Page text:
The exhibition’s name refers to Juxtapoz Art & Culture Magazine, a publication started in the mid-’90s to define and celebrate urban alternative and underground contemporary artwork called “lowbrow art” because it featured such subjects as hot rods, skateboarding, B-movie monsters, graffiti and street art.
Artists on display will include skateboarder, designer and OBEY Clothing Founder Shepard Fairey, famous pinstriper of the “Kustom Kulture” movement Von Dutch and painter, cartoonist and Juxtapoz Magazine founder Robert Williams.
In addition to the selection of art pieces, the exhibition will highlight notable art cars including the 1932 Ford Roadster named “Prickly Heat” by Robert Williams, “The Orbiton” by Ed “Big Daddy” Roth, “The Kenford Truck” by Von Dutch and the 1959 Cadillac titled “The New and Improved Ultima Suprema Deluxa” by Kenny Scharf.
“Our new exhibit will be unlike any other exhibit we’ve ever curated at the Petersen during the last 25 years,” Petersen Executive Director Terry L. Karges said. “While the focus is still on the automobile, the range of artwork on display will appeal to both car enthusiasts as well as the progressive art connoisseur.”
The Petersen is open from 10 a.m. to 6 p.m. everyday. Tickets are $16 for adults and $11 for children 4 to 17
Through June 9, the Los Angeles County Museum of Art, 5905 Wilshire Blvd., is hosting “Charles White: A Retrospective.”
The exhibition includes approximately 100 drawings and prints along with lesser-known oil paintings.
“A superb draftsman, White focused on images of both historical and contemporary African Americans, depicted in ideal portraits and everyday scenes. He extolled their dignity, humanity and heroism in the face of the country’s long history of racial injustice and encouraged his viewers and fellow artists of color to project their own self-worth,” lacma.org says. “White created non-violent images despite escalating racial tensions; only in the mid-1960s did he become frustrated with the slow progress and begin to infuse his work with allusions to the continuing violence, poverty, and disparity of educational, housing, employment, and voting opportunities.”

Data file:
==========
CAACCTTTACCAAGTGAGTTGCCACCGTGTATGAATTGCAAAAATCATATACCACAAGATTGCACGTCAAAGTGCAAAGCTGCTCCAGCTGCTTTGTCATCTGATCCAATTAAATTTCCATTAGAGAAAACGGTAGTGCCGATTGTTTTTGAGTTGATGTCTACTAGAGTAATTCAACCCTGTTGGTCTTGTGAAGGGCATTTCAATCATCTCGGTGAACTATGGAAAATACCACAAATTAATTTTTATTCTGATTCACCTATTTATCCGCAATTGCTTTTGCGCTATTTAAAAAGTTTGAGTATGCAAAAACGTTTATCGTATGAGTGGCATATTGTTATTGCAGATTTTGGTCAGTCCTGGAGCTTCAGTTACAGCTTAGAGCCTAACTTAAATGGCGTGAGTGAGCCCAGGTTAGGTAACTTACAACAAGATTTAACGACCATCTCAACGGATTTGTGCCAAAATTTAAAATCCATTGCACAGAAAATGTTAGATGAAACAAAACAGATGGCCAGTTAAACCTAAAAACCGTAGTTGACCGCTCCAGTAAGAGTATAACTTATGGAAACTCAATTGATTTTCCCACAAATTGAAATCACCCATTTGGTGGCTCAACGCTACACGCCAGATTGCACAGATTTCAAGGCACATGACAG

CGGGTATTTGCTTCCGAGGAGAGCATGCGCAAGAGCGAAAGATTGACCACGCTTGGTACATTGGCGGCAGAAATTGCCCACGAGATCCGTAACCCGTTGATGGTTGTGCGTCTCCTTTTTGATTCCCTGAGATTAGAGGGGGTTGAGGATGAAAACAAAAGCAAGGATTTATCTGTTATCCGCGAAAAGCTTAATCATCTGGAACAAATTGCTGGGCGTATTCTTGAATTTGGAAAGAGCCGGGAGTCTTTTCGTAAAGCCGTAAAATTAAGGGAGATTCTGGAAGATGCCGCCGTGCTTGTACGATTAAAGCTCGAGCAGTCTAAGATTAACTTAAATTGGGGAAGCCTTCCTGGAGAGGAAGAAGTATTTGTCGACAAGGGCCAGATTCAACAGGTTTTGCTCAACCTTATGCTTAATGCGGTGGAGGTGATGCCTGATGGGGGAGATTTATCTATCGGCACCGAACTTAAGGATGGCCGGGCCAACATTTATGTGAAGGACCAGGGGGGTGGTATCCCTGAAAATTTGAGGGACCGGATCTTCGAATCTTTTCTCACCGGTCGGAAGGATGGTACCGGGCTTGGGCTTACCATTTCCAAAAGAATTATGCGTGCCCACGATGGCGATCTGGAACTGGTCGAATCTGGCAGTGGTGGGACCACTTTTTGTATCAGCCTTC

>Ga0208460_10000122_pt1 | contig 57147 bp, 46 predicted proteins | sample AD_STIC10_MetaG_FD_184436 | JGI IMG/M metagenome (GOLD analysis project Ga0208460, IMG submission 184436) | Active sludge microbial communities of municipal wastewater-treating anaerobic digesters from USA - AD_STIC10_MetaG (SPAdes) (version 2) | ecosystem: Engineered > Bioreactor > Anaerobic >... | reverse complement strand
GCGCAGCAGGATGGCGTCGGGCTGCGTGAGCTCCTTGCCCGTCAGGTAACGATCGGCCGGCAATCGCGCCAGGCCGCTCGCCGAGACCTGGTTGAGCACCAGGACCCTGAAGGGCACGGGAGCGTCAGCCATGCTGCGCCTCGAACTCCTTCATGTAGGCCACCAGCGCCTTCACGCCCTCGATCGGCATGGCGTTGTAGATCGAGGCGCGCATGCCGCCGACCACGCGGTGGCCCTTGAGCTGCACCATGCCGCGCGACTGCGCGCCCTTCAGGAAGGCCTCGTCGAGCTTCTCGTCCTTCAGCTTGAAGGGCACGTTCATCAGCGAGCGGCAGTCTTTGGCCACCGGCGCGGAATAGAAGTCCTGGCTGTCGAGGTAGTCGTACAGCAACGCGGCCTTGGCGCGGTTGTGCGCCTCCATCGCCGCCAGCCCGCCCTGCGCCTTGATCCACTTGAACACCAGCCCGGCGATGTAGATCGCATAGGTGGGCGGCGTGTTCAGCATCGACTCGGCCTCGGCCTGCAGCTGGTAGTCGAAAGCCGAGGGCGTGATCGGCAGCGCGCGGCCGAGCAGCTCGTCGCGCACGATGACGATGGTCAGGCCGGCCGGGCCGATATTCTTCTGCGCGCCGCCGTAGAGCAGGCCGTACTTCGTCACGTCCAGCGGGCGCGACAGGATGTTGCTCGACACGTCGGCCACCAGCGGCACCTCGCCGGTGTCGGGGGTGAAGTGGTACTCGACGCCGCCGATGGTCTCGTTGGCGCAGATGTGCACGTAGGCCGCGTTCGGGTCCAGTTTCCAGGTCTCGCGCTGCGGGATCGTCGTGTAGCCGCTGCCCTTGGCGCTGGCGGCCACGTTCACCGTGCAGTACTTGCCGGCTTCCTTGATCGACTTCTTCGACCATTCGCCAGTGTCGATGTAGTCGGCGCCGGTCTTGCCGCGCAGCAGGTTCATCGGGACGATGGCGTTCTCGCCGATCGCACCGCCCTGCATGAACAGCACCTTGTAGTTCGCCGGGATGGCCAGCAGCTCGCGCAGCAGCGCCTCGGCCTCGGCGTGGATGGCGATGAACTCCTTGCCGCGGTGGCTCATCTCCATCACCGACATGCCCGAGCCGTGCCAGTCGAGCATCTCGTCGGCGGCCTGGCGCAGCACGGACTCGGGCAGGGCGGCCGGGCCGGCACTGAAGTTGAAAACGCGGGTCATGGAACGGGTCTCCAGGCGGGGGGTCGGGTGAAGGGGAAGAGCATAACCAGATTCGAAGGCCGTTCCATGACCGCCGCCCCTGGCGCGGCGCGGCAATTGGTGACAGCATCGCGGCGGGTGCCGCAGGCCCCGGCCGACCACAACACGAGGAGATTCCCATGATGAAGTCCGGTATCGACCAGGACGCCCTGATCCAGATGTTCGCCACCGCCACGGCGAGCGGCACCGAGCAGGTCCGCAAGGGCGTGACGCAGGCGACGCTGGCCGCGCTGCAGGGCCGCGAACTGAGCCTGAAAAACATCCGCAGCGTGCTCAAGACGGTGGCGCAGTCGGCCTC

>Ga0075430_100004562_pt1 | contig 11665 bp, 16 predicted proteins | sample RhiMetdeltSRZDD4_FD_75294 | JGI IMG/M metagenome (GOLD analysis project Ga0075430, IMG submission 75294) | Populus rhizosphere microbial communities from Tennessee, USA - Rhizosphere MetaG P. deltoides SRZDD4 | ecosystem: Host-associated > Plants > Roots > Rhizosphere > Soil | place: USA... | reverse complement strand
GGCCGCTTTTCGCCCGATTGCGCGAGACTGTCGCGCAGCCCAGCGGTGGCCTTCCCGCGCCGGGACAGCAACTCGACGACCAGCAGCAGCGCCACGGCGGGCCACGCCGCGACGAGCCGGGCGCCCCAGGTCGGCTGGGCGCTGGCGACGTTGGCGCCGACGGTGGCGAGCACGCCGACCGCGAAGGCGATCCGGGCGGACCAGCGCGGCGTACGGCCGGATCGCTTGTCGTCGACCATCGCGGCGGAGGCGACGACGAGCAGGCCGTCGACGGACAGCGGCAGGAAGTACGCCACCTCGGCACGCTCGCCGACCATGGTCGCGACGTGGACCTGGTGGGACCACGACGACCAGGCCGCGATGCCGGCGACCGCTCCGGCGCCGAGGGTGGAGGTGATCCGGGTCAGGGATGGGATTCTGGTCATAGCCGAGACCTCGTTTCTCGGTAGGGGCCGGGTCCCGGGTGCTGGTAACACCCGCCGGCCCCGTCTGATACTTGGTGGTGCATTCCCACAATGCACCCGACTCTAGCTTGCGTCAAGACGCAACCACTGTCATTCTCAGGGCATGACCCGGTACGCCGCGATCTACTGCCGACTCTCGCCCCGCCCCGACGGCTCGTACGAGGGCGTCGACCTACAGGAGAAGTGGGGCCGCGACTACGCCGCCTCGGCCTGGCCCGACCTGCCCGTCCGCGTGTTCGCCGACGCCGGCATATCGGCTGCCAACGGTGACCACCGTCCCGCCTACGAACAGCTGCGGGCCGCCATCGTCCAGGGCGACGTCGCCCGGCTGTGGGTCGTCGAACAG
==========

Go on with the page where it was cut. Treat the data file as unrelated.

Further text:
Two concurrent and complementary exhibitions will be on view in Los Angeles. “Life Model: Charles White and His Students” (running through Sept. 14) will be on view at LACMA’s satellite gallery at Charles White Elementary School, 2401 Wilshire Blvd., and “Plumb Line: Charles White and the Contemporary” (running through Aug. 25) will be presented at the California African American Museum in Exposition Park, 600 State Dr.
LACMA is open from 11 a.m. to 5 p.m., Monday, Tuesday and Thursday; from 11 a.m. to 8 p.m., Friday; from 10 a.m. to 7 p.m., Saturday and Sunday. The museum is closed on Wednesday.
General admission is $20, but if can go After 3 p.m. Monday through Friday, admission is free. Youth 17 and under get in free.
Also at LACMA, at 6 p.m., April 21, in the Bing Theater, there will be a free concert by pianist Inna Faliks.
Faliks will perform “Schumann: Symphonic Etudes, Opus 13” and “Scriabin: Sonata No. 5 in F-sharp minor, Opus 53.”
Faliks is professor of piano and head of piano at UCLA. Her music has been called “adventurous and passionate” by The New Yorker.